In one of the most substantial changes introduced by the draft law, opposed trademark owners (i.e., applicants) will have a new form of protection: the defense of non-use. Current law does not permit opposed trademark owners to argue that the opponent has grounded its opposition on an unused trademark. The draft law introduces an option in favor of the opposed trademark owner, who will be able to challenge the opposition by requiring the opponent to submit evidence of genuine use of the trademark which is the basis of the opposition. For an applicant to successfully assert this defense, the opponent’s trademarks must be vulnerable to a non-use defense, i.e., five years must have passed from the date of registration. Unless genuine use is proven, the opposition will be rejected.

Non-use defense in trademark revocation and infringement actions

Defendants in trademark revocation and trademark infringement actions will be entitled to use the non-use defense if five-year grace period has expired for the claimant’s trademark. If the claimant is not able to establish that its trademark has been genuinely used in Turkey, the case will be rejected without examination on the merits.

Clear separation of cancellation and revocation

The draft law makes a rigid distinction between the revocation and cancellation of a trademark and lists the grounds of cancellation and revocation in different articles.

The Turkish Patent Institute as competent authority for cancellations

One of the more surprising developments is that the competent authority is changed from the courts to the Turkish Patent Institute. The effective date this provision, however, is postponed for seven years to enable the authorities to prepare for such a major change.

Prohibition on use of trademarks in company names and in comparative advertisements

Under the draft law, the acts for which a trademark owner can seek a remedy have been expanded. A trademark owner will be able to enjoin the use of its trademark in the company name of a third party or any unlawful use of the trademark in comparative advertisements.

Use of a registered trademark as a distinctive part of a company name was a grey area as a registered company name was considered a legitimate use. The only option for trademark owners whose trademark had been illegally incorporated into a company name was to initiate a revocation action in the general commercial courts. Now, use of a trademark as a company name will be among the acts which may be prohibited by a registered trademark owner.

Comparative advertising is already permitted in Turkey under the Consumer Protection Law and the Regulation on Commercial Advertisements and Unfair Commercial Practices (the “Advertising Regulation“) but direct references to competitors in comparative advertising was still prohibited. On December 31, 2016, however, Article 8/2 of the Advertising Regulation will enter into effect, eliminating the prohibition and permitting the use of competitors’ names and trademarks provided that such use is in compliance with the requirements under Advertising Regulation. More information on comparative advertising can be found here. Even though comparative advertising with competitors’ names and trademarks will be permitted as of December 31, 2016, advertisers will still be prohibited from referring a third party trademark in a comparative advertising if such referral does not comply with the requirements of the Advertising Regulation. In such cases, the advertisers may be subject to both misleading advertising claims and trademark infringement.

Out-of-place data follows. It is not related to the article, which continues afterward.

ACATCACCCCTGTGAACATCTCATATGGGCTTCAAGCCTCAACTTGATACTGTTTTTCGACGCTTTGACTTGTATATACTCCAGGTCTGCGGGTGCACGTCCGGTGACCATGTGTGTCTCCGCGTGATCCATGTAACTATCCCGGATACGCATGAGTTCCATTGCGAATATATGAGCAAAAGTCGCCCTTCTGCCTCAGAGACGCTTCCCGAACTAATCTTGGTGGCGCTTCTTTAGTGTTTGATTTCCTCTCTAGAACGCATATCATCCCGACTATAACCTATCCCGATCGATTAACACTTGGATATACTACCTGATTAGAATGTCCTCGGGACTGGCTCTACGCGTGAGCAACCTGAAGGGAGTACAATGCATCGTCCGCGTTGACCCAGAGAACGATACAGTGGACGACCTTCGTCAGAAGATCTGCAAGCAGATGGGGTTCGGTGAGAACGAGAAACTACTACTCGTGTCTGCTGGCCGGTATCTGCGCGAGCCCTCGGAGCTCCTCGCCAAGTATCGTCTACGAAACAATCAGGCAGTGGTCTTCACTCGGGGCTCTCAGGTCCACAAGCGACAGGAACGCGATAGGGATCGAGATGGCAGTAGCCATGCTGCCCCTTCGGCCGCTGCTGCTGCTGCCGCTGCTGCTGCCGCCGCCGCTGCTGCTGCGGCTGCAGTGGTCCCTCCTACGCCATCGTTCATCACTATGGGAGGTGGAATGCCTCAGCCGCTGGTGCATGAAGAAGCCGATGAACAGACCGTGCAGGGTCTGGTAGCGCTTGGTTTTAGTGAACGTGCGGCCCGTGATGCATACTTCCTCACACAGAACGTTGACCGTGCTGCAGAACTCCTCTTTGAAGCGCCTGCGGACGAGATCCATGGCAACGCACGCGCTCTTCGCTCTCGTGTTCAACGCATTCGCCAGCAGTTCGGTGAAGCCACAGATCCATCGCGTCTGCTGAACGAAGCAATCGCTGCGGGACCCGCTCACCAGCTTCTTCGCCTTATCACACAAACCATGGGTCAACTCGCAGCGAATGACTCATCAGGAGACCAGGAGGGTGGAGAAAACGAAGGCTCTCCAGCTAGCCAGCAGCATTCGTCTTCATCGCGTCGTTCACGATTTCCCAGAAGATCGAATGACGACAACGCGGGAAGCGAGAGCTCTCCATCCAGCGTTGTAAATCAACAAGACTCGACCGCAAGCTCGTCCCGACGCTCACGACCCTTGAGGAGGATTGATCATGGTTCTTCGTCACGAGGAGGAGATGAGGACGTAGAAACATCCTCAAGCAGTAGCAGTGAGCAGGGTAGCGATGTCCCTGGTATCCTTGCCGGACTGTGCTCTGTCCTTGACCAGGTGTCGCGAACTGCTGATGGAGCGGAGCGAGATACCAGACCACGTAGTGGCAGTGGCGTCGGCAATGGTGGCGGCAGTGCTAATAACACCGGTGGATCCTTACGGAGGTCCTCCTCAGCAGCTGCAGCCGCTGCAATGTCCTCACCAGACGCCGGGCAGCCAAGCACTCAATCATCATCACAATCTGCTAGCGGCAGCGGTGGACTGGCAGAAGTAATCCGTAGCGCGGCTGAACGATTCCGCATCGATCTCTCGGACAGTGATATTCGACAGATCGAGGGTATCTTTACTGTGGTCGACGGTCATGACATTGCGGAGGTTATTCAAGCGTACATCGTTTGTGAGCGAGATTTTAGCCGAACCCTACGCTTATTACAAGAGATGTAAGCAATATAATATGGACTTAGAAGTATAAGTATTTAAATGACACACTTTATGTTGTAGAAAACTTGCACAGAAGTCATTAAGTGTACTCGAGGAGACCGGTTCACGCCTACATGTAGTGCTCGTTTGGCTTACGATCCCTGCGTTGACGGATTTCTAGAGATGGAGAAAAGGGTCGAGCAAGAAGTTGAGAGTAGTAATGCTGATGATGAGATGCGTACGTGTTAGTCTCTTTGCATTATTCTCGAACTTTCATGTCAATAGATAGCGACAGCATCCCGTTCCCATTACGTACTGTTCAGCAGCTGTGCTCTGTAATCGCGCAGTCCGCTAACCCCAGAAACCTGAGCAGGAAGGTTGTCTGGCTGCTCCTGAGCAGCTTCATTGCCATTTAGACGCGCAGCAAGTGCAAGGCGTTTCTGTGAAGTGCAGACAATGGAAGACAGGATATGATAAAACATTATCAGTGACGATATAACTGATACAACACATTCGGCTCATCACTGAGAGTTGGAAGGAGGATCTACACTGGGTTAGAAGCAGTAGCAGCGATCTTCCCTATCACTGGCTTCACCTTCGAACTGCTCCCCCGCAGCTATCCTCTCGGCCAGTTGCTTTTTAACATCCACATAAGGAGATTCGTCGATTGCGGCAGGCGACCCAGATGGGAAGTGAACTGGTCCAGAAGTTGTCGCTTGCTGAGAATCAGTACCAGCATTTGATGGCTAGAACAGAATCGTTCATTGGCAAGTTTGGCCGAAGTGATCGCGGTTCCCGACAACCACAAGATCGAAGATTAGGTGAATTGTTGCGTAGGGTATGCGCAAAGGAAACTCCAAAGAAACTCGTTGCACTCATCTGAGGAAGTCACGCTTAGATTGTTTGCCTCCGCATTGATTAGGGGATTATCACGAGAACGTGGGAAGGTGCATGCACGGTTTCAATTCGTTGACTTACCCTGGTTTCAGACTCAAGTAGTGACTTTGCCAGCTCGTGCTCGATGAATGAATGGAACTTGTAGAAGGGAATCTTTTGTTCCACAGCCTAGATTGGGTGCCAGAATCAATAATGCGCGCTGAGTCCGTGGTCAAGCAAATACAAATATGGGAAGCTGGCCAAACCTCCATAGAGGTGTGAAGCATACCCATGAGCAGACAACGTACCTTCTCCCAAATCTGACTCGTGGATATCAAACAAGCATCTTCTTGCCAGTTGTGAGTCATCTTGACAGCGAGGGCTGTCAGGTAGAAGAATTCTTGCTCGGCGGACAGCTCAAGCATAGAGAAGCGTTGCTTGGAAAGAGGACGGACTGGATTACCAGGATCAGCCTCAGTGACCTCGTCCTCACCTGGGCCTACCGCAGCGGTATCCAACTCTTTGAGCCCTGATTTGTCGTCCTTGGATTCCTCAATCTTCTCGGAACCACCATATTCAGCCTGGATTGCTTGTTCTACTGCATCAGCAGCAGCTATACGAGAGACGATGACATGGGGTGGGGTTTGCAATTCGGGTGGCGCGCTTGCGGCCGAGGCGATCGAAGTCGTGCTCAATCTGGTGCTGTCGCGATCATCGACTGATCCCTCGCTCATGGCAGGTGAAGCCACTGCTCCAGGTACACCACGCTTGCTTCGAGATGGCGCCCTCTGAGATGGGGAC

Loss of rights due to remaining silent

The principle that a trademark owner may lose the right to file trademark revocation actions due to remaining silent has no basis in the Trademark Decree. Rather, it is a product of Turkish court precedent relying on the EU First Trademarks Directive (89/104/EC) and the Community Trademark Regulation (40/94). Turkish court decisions as to the necessary length of the “silence” were inconsistent and contradictory. The draft law eliminates this uncertainty. The draft law provides that a trademark owner who knows or should have known that a later-registered trademark has been used, but who took no action and remained silent for five years, cannot rely on a prior registration as a legal basis for revocation.

Protection of Non-Traditional Trademarks

Signs that enjoy trademark protection are broadened to encompass the sounds, packaging and product shape.


As has been discussed for years, the Trademark Decree is inadequate to meet modern intellectual property practice. While subject to further revision and has not yet been finalized, the draft law is not expected to change substantially upon enactment. Even with further revision, the new law will ensure that Turkey’s intellectual property law is better suited to the needs of intellectual property right owners, in a framework more harmonized with EU and global practice.

[1] The draft law uses the term “industrial property”, rather than the more common “intellectual property”. In fact, IP professionals debated the name of the draft law and recommended changing the name. This, however, was rejected by the drafters before submission of the draft law to the Turkish parliament.
[2] Under Turkish law, decrees are adopted by the Council of Ministers, not by the Grand National Assembly, the Turkish parliament. Nevertheless, decrees have the “power of law.” Industrial property rights are regulated under separate decrees: Decree No. 556 on Protection of Trademarks; Decree No. 551 on Protection of Patents (“Patent Decree”); Decree No. 554 on Protection of Industrial Design; and Decree No. 555 on Geographic Indications.